Our prisons are full of innocent people - people who are institutionalized as a tragic side effect of historical policies that punish the poor. We have more people in prisons than any other country (2.4 million), even though we know that imprisoning people does not make us safer. We must change course and reorient our criminal justice system around healing offenders and protecting the public. We must take a larger view of what leads people to crime; most often, it's poverty, untreated drug addiction, and/or mental health issues.
In Congress, I will fight for alternatives to incarcerating the most vulnerable Americans.
Rights that are not explicitly stripped away in sentencing should be automatically restored upon leaving prison. Once you've served your time, you should not be perpetually burdened with obstacles in finding a decent job. When people are shut out of employment, they are invited warmly to return to crime. We must "Ban the Box" which requires people to identify themselves as felons on employment forms and restore voting rights to returning citizens.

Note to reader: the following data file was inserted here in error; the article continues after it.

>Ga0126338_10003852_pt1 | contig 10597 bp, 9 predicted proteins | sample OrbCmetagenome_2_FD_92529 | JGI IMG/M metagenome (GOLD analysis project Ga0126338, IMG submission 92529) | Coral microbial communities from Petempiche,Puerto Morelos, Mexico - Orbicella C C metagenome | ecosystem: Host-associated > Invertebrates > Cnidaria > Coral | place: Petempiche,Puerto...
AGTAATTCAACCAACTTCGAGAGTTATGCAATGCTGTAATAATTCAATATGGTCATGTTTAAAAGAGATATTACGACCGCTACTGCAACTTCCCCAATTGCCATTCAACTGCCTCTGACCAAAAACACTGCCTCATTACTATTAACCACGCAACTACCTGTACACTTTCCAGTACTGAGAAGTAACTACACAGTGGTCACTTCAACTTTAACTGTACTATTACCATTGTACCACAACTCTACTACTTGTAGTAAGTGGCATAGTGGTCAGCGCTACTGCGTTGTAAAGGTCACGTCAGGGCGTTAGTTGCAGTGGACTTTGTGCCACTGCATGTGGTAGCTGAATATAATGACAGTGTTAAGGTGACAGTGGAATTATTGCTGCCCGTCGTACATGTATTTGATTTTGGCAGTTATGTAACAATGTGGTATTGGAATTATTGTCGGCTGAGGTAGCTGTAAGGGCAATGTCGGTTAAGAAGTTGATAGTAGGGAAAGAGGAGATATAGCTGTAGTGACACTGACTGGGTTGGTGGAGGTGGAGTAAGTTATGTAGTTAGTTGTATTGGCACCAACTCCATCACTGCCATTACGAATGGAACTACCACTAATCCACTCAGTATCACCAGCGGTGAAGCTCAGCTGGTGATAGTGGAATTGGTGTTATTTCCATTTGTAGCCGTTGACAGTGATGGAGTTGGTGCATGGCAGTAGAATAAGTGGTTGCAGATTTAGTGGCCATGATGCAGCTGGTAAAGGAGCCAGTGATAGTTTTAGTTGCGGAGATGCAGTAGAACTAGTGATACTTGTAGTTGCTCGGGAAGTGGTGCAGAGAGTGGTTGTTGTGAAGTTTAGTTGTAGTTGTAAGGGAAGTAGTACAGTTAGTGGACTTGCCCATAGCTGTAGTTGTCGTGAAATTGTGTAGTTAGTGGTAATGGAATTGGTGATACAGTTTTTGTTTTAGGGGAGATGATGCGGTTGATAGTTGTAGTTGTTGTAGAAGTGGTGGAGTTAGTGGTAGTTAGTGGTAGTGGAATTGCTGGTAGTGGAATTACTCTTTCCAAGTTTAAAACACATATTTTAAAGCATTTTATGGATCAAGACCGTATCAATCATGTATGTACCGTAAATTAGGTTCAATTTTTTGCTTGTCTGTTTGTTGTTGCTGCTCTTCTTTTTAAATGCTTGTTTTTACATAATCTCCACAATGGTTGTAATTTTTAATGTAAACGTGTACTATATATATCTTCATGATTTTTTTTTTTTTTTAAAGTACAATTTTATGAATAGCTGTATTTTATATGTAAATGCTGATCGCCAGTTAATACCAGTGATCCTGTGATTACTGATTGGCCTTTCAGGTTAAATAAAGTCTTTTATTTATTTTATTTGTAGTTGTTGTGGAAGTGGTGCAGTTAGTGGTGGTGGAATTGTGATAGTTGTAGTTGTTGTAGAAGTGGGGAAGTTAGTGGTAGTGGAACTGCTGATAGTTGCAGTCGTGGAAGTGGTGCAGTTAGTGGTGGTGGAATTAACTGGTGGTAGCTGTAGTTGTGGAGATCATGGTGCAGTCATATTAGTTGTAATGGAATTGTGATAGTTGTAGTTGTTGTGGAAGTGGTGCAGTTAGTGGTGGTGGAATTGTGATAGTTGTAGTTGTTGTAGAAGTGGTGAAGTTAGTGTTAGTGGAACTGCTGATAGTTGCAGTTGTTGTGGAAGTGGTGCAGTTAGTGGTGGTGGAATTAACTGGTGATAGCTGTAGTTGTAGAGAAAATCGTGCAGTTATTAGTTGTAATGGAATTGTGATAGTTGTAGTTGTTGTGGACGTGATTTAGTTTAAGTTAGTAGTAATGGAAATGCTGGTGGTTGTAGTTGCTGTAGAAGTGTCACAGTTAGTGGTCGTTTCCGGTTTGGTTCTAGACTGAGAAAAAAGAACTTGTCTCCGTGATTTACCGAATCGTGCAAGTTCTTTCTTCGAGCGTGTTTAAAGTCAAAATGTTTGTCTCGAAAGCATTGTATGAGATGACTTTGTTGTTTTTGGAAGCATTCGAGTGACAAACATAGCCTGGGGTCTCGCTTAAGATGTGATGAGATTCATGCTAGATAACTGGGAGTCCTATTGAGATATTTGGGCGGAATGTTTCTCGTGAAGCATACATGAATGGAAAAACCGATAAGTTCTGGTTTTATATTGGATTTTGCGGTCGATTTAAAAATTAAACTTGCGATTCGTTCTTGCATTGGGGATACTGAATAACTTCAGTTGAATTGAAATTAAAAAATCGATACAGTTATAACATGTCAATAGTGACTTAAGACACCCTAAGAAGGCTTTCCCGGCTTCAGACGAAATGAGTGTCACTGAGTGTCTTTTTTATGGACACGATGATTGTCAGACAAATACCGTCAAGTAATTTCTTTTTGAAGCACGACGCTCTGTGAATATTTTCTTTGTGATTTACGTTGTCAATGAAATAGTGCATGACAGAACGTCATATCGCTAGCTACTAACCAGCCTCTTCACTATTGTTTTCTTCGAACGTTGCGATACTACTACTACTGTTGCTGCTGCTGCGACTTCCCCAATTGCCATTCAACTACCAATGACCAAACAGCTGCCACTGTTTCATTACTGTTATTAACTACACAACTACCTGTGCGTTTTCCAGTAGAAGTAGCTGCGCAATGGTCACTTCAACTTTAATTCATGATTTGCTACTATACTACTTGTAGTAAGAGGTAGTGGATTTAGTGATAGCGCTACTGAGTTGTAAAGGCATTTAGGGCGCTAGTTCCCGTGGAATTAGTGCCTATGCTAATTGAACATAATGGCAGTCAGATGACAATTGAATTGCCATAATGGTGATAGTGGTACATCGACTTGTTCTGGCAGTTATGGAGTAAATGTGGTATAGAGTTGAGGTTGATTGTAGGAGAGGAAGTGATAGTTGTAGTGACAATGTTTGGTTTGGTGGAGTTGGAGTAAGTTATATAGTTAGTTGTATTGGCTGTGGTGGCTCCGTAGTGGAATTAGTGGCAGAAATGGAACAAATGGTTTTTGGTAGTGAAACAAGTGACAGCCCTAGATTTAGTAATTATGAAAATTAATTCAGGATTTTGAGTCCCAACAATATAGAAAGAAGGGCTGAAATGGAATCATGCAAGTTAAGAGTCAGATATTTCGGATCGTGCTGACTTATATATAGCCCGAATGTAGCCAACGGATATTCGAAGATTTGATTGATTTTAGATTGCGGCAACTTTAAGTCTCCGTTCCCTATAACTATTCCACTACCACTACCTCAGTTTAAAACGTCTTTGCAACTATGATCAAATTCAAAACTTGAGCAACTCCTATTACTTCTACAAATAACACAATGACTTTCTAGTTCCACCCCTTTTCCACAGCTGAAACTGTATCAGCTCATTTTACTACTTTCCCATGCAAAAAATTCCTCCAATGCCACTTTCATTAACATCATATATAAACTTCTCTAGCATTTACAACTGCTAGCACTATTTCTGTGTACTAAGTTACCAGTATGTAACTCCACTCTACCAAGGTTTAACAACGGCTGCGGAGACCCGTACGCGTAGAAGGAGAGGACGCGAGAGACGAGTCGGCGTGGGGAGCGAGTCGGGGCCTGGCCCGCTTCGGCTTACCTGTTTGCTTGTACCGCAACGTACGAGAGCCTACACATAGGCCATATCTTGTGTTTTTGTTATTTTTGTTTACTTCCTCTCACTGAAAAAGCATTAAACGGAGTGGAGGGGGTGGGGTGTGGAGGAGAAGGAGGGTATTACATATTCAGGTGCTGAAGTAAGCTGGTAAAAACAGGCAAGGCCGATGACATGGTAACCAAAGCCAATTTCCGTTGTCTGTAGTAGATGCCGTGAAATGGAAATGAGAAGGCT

Drug addicts are not criminals; they are ill. Putting them in jail rarely addresses the underlying issues. There are evidence-based practices that we can use to help people get off drugs for good.
We must rid this nation of prison profiteers. So long as there is an economic incentive to put people away, people will be unjustly incarcerated.
For millions of innocent Americans, the sight of the police can raise their heart rate. This is due to decades of racial profiling, unnecessary arrests, and excessive use of force. We must change police policy to encourage diversity in hiring and propagate community engagement.
Today, going to prison is like taking a master class on how to be a better criminal. This is supported by data that shows extremely high rates of recidivism. To change this, we must treat underlying mental health and drug issues and provide viable channels for education and healing.